Friday, 23 March 2012
"The Hypnotist," by Lars Kepler
Stuff and Nonsense by Amy Cockram is licensed under a Creative Commons Attribution-Noncommercial-No Derivative Works 2.0 UK: England & Wales License.
This was one of the books that broke my resolution to read from home and not borrow so many library books. In my defence, I have wanted to read this for a while. I've so far not read any Scandinavian crime fiction, nor, to my shame, have I yet watched "The Killing," so it is about time that I discovered what the fuss was about.
Lars Kepler's novel opens with the discovery of some particularly gruesome murders (so don't do what I did and start reading this book while having breakfast). A father is brutally killed in the locker room at a sports centre and, at their home, his wife and daughter have also been murdered, and his son has been left for dead. The investigating detective, Joona Linna, enlists the help of a medical specialist, Erik Maria Bark, and persuades him to hypnotise the badly injured young boy in order to find clues that might help them locate and save the life of another sister. Erik had made a promise some years ago not to practice hypnotism following a scandal involving members of his therapy group, and his reluctant breaking of this promise has traumatic consequences for his family.
I've had this blog post in process for a couple of days now because I didn't know what to write about this book. Today I had a brainwave. I decided to just tell you all that I didn't know what to say about it. I've felt a little bit stuck in a rut on my blog posts recently, and I'm not sure how to get out of it. So, because I didn't know what to write, I made a fatal mistake: I googled the book and happened to see other people's reviews. In the past couple of years I think my confidence has been a bit low, and books and my blog have been my refuge - but now reading what other people thought of the book has now made me doubt myself. I thought that I liked the book with some reservations, but I read some bad reviews and now I'm not sure.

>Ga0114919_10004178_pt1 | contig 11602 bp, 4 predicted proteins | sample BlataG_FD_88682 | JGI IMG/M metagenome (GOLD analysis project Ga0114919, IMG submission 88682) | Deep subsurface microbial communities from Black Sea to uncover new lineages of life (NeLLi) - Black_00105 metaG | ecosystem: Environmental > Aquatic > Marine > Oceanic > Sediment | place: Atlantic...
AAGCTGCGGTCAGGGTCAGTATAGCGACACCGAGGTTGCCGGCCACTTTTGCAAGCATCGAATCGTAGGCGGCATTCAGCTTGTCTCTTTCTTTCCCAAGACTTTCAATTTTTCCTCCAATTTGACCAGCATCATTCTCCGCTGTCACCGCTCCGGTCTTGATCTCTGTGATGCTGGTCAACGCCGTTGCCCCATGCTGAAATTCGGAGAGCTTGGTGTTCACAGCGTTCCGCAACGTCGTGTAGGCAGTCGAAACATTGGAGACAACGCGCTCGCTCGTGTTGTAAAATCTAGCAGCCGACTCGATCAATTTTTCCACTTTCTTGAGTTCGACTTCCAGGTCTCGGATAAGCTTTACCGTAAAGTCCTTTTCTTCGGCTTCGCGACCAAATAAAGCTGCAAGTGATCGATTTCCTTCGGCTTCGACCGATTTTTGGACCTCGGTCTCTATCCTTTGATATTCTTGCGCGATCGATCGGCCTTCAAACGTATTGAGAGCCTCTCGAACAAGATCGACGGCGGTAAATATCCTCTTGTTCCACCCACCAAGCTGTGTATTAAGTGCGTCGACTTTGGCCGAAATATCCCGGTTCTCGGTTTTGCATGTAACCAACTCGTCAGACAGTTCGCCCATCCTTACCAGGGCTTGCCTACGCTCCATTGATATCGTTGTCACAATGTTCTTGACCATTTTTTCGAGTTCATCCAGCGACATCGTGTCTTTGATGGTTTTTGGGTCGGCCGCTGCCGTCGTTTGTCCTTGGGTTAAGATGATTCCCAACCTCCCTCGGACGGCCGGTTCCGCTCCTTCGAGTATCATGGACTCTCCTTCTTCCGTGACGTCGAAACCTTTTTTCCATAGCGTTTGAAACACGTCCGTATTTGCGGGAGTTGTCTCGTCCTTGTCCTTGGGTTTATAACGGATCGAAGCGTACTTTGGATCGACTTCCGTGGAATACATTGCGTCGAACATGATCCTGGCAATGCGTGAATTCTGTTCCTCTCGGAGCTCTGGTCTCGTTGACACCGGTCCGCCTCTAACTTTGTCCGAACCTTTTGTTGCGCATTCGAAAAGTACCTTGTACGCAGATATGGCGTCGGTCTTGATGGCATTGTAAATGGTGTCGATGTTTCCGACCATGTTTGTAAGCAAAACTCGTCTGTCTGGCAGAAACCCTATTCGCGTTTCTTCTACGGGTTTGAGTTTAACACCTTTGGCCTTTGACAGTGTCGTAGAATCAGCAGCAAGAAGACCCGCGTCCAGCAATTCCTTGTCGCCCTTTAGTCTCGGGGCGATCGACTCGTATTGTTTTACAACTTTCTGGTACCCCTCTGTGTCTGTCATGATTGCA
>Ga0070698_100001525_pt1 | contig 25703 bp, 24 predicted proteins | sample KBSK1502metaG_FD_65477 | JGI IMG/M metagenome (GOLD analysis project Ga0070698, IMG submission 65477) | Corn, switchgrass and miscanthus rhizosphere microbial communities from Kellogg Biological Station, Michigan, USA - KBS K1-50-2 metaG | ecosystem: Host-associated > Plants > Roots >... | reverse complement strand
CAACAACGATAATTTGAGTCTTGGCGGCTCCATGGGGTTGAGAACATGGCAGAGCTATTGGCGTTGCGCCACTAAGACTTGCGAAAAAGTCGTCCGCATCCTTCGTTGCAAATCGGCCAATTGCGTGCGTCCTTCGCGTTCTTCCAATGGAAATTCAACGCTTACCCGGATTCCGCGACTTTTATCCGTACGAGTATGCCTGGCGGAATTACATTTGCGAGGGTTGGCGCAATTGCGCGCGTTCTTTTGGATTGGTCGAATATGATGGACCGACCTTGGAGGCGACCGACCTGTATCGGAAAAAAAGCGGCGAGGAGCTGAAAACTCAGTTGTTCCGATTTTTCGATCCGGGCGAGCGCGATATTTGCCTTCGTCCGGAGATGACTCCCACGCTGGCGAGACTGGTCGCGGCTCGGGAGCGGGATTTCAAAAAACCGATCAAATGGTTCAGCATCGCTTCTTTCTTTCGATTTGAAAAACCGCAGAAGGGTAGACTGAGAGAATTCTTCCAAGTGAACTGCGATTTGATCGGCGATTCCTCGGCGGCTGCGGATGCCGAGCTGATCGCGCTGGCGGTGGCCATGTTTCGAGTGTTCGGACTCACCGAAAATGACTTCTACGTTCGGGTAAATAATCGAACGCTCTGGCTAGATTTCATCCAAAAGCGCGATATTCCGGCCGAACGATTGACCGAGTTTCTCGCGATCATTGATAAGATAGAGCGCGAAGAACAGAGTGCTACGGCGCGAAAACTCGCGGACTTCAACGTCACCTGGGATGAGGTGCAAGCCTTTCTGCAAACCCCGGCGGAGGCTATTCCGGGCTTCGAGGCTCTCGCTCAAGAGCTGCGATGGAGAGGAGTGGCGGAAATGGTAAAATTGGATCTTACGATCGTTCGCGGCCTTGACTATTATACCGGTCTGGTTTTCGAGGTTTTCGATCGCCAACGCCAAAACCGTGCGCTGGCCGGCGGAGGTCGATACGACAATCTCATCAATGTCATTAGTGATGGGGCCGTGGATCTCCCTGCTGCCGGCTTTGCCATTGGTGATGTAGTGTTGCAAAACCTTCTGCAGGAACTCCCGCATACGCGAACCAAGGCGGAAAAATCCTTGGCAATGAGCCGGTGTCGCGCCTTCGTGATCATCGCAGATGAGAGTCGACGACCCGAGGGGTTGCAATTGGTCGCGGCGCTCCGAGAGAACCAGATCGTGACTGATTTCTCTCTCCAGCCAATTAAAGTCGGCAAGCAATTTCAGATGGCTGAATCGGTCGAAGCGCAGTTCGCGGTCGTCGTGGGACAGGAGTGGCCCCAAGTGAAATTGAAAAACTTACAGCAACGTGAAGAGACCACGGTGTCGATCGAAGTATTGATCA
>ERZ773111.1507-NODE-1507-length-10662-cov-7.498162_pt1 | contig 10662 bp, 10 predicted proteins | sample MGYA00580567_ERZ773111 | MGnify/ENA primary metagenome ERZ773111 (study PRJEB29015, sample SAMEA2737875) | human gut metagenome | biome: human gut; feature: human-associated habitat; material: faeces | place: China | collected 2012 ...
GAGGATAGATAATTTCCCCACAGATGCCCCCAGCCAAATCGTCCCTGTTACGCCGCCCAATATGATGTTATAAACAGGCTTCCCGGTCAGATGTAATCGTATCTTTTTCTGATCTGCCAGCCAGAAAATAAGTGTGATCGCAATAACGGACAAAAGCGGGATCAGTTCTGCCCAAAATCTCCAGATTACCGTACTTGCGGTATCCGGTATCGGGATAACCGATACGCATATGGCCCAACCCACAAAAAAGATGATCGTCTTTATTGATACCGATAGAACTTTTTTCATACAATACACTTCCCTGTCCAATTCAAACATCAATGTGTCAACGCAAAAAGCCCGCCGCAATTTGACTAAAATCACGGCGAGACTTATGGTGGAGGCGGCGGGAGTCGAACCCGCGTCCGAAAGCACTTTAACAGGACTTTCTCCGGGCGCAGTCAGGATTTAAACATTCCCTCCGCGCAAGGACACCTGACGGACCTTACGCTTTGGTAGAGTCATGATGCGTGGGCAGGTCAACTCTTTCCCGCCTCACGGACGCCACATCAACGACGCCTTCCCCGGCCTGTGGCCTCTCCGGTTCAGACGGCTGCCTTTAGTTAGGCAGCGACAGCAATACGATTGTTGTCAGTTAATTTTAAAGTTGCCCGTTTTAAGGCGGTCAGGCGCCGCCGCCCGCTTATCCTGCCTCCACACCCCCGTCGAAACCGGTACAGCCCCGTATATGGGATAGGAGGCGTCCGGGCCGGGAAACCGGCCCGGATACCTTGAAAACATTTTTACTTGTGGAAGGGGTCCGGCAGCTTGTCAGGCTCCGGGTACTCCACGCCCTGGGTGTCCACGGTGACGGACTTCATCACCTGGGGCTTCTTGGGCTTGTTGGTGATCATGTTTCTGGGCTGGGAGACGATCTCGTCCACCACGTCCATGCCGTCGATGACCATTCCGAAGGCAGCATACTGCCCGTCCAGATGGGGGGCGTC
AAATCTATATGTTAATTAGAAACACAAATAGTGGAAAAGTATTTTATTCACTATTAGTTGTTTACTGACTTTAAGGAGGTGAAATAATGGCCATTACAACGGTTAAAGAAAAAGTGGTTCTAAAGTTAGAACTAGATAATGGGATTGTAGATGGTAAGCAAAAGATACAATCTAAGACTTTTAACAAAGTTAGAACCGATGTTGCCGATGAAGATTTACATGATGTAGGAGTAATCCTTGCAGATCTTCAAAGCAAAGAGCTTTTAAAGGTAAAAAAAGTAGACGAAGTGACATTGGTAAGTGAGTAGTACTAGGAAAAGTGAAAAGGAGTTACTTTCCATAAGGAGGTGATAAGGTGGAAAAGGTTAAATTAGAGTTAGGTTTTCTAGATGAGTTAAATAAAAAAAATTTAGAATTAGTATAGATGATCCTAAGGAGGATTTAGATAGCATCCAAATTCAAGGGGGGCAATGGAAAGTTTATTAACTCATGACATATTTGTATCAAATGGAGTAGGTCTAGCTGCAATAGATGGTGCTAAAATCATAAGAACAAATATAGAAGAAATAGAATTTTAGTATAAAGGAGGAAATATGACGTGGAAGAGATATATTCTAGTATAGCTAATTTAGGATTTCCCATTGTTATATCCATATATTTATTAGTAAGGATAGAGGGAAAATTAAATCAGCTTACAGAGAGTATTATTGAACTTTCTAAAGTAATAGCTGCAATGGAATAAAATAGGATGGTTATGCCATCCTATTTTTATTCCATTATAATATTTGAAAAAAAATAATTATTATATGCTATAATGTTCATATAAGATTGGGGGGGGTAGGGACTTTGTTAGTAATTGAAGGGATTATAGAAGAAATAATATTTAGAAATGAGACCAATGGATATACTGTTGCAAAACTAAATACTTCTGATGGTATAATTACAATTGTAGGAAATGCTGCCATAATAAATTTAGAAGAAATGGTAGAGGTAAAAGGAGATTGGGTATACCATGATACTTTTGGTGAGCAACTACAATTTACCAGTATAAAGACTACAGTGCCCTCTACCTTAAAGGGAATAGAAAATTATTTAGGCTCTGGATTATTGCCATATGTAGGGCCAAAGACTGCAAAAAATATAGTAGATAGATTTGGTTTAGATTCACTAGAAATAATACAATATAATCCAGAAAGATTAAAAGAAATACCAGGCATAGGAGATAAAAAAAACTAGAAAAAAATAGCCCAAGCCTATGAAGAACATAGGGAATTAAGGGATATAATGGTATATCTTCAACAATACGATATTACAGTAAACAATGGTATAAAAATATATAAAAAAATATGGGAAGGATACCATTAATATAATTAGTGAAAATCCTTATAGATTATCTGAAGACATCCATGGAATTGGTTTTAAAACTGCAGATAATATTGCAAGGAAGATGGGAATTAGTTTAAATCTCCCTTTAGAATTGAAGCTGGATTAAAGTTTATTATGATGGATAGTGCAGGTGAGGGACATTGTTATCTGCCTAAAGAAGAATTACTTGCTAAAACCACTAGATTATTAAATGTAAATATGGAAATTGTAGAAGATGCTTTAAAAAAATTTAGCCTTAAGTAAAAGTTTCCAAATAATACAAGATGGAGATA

However, I'm going to assert with confidence my own opinion - which was that I kind of liked it. It kept me reading and wanting to find out what happened, which I still think is the best measure of a psychological thriller (and I do think it comes down more on the thriller side of crime than it does the whodunnit side, although there is a modicum of mystery). It interweaves a couple of different plotlines, and the main criticism of other reviews seemed to be that it doesn't manage to do so very effectively. I can see their point - the false leads where the storylines elide are sometimes a bit obvious - but it didn't spoil my enjoyment.
What I did find annoying was the occasionally stupid behaviour that had me wanting to slap some of the characters - particularly Erik and his wife. I also had a moment of frustration with the detective, Joona, when he had a particularly slow uptake on a clue. I was way ahead of him. I'm starting to realise that this is a hazard of reading a lot of crime novels. It's not the same thing as saying that I would make a good detective - I am spectacularly unobservant - but you do become more aware of stylistic tricks and devices used by the crime writer. Perhaps I need a break from reading crime novels.
So, in conclusion, meh. Well, maybe that's a bit unfair and perhaps I am still finding that my memory of the book has been tainted by other people's reviews. I enjoyed it while I was reading it, but since finishing it I have started wondering if I did enjoy it that much - which is actually quite an odd feeling.